You work so hard to make your homebrew perfect. Why brew everything right and go to so much hard work to not keep your draft lines clean? We all are guilty of it! But, it’s something that really shouldn’t be ignored. And lines are easy to clean! So make it a commitment clean your draft lines right away.

Why do you need to keep your draft lines clean?

First and foremost, homebrew is unfiltered, which means the yeast works its way through the system. Flushing out the old beer in the line is the first step. Mold, yeast, and bacteria and find their way in, so it’s important to properly keep draft lines clean.

Over time plaque (a layer of calcium oxalate or beer stone) can accumulate on the lines. This plaque harbors spoiling bacteria, that can promote bad head retention, and of course, off flavors. You may even end up with white floaters in your beer.

How to keep your draft lines clean:

Professional bars have it made. They often employ a cleaning service that will flush a cleaning solution through every beer line for several minutes. But this isn’t a practical method for many homebrewers and you can do it yourself. Since most home draft lines are shorter, there is no need for this either. A simple soak and rinse method should work just fine.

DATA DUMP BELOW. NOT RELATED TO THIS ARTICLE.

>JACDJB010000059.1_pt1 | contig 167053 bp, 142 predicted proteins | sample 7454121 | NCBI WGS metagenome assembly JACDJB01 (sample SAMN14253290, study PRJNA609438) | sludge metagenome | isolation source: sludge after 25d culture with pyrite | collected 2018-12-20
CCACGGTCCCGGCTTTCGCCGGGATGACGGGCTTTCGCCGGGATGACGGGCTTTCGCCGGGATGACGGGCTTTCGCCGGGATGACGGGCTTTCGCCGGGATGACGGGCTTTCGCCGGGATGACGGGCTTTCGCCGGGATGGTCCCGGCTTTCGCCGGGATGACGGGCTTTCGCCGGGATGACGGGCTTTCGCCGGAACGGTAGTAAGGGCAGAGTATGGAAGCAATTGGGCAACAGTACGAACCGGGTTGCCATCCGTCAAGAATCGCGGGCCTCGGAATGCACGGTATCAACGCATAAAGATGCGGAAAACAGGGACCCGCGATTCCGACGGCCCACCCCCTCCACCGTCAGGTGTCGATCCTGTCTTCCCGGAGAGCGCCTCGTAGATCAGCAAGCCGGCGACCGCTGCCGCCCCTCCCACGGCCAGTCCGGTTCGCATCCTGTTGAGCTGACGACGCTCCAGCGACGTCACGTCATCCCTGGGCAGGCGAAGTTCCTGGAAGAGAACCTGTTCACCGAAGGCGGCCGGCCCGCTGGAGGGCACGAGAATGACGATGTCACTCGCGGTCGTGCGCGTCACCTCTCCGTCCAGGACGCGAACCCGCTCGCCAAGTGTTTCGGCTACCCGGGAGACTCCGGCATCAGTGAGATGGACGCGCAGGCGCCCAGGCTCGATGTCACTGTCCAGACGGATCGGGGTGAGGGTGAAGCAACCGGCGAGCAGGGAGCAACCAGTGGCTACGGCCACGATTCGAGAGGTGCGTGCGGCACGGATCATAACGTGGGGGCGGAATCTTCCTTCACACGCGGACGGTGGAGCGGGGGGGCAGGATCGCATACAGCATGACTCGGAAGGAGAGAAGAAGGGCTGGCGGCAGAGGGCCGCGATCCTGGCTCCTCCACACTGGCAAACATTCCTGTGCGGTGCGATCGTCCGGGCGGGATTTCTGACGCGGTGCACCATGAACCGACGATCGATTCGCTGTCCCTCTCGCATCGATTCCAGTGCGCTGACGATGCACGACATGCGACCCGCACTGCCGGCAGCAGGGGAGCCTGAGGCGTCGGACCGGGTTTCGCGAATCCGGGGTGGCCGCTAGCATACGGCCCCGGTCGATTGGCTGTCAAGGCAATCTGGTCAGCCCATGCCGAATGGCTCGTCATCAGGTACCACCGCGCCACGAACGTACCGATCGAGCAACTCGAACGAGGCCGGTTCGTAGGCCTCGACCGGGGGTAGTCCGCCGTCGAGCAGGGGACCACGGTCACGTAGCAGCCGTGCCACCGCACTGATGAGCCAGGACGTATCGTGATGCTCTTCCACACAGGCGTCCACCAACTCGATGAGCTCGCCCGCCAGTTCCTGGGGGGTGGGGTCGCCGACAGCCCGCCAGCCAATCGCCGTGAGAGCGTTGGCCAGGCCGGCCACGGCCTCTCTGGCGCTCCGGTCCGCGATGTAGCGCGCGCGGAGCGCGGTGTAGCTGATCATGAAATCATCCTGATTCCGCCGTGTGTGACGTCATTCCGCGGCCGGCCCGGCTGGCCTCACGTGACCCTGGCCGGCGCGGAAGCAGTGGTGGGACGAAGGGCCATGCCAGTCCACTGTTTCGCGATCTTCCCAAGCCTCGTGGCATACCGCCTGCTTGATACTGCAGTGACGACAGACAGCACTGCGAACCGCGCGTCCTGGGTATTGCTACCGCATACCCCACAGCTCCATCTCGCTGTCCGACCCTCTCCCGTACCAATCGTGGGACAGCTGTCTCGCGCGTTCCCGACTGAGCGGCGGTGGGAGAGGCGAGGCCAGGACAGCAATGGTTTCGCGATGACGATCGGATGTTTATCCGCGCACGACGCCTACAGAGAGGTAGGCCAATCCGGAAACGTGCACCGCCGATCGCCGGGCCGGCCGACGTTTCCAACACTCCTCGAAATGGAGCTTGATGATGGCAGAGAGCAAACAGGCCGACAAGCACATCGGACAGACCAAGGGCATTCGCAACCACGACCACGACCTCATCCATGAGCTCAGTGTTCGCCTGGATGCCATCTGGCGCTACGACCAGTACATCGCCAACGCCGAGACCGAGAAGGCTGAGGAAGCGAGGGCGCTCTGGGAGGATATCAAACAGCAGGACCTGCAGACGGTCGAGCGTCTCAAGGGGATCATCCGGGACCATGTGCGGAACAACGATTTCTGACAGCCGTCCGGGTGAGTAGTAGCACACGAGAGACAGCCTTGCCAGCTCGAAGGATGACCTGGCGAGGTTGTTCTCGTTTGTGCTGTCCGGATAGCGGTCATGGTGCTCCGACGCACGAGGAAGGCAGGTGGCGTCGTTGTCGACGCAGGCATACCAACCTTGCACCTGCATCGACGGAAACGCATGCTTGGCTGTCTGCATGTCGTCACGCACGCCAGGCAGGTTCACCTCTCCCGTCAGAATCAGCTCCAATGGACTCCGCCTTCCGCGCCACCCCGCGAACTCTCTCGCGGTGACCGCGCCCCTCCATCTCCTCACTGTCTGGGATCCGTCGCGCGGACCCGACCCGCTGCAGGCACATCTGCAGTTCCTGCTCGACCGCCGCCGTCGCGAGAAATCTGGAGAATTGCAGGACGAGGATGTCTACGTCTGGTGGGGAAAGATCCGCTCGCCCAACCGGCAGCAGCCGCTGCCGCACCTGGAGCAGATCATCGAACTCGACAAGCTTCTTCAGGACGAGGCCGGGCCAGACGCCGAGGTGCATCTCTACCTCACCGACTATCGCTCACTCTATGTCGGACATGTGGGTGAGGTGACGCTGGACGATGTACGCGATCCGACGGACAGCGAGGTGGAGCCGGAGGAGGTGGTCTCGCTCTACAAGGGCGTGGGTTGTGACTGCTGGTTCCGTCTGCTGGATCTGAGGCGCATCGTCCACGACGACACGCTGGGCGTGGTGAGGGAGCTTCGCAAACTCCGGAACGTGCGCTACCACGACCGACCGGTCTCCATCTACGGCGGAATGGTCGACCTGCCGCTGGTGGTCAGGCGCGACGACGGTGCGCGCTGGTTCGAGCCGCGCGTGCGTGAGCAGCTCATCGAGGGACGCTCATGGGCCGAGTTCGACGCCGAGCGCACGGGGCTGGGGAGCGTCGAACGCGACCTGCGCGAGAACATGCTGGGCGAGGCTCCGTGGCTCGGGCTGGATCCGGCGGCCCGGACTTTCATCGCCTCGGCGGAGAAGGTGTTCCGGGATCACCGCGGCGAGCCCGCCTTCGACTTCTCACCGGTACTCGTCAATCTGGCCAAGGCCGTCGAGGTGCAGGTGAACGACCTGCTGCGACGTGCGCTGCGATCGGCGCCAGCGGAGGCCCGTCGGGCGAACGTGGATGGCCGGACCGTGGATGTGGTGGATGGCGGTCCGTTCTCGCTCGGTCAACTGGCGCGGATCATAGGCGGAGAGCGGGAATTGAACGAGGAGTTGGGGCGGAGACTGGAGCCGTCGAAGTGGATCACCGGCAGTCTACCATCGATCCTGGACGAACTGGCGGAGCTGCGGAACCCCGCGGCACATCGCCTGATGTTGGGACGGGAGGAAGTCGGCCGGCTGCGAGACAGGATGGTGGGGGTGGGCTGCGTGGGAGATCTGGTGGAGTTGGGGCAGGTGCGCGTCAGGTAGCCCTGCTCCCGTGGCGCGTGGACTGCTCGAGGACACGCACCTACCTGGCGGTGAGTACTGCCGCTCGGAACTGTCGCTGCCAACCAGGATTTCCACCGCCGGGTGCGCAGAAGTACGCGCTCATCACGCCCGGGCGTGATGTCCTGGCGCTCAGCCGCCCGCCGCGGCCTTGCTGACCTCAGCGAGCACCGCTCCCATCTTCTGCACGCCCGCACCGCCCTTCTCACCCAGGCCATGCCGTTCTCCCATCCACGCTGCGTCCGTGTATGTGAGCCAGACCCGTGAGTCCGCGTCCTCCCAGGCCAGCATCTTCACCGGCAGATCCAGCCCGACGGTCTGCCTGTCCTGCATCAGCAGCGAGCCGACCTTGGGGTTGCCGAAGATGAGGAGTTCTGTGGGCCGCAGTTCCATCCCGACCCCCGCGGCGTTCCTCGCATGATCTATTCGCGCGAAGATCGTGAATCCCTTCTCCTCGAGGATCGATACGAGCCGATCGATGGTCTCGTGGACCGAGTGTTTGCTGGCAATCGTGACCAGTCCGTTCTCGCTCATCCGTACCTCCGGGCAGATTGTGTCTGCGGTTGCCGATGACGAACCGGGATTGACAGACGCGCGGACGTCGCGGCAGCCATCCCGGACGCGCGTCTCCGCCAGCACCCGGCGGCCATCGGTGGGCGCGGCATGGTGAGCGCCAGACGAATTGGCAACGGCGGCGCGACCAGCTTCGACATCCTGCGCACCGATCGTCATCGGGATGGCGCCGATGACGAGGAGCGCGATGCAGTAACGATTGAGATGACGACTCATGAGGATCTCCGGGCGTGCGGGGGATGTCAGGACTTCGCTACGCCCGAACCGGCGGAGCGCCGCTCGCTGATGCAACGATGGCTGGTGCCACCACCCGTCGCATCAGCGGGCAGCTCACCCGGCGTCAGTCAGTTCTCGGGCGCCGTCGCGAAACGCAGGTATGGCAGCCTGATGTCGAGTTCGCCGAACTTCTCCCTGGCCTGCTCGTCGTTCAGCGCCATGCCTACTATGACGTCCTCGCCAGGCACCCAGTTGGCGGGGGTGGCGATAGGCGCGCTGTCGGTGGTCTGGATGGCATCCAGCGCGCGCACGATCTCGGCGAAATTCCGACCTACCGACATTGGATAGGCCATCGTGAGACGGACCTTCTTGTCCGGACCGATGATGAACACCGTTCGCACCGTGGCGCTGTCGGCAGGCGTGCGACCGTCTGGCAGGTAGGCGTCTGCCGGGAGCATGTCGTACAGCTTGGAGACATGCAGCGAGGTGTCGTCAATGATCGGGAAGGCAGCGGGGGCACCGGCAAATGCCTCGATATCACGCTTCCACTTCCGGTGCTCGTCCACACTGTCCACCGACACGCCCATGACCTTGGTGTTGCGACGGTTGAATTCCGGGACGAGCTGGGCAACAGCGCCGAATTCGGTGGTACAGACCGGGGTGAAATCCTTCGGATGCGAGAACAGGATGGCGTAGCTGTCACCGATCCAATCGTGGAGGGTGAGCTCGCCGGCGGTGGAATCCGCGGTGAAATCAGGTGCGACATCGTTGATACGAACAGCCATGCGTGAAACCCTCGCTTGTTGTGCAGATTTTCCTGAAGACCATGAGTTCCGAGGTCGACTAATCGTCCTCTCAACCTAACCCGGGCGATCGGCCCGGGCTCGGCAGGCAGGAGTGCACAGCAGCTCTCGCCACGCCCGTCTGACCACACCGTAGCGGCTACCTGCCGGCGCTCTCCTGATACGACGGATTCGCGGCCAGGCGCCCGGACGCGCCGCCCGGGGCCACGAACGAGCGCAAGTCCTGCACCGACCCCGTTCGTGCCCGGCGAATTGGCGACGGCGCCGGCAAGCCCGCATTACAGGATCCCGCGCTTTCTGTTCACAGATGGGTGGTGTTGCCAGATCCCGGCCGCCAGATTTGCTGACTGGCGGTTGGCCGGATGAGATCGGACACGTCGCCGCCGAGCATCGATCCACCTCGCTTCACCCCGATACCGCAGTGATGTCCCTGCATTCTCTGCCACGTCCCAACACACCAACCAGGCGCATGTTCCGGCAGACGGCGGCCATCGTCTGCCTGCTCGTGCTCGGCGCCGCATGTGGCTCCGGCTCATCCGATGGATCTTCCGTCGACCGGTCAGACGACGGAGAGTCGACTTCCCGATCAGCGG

1. Run a cleaning solution of Beer Line Cleaner through the draft line under pressure until tkeep draft lines cleanhe flow runs clear.
  2. Wait (around 15 minutes) while the solution soaks in the lines
  3. Run clean water through the draft line under pressure to flush out the solution.
  4. Tap the next keg.
  5. Open the faucet and let it run until beer flows out.

Prepare your cleaner solution in an empty keg, pressurize it with carbon dioxide, and push it through the line the same as you would beer. Then repeat using a keg of plain water. You don’t need to use full kegs; a quart per line is all that’s needed. All of this pressurizing, though, is a waste of carbon dioxide, so consider purchasing a keg cleaning pump. 

Finally, don’t forget that beer lines should be replaced periodically. The more beer you make and drink, the more frequently you should replace your lines. It’s common to replace them once a year.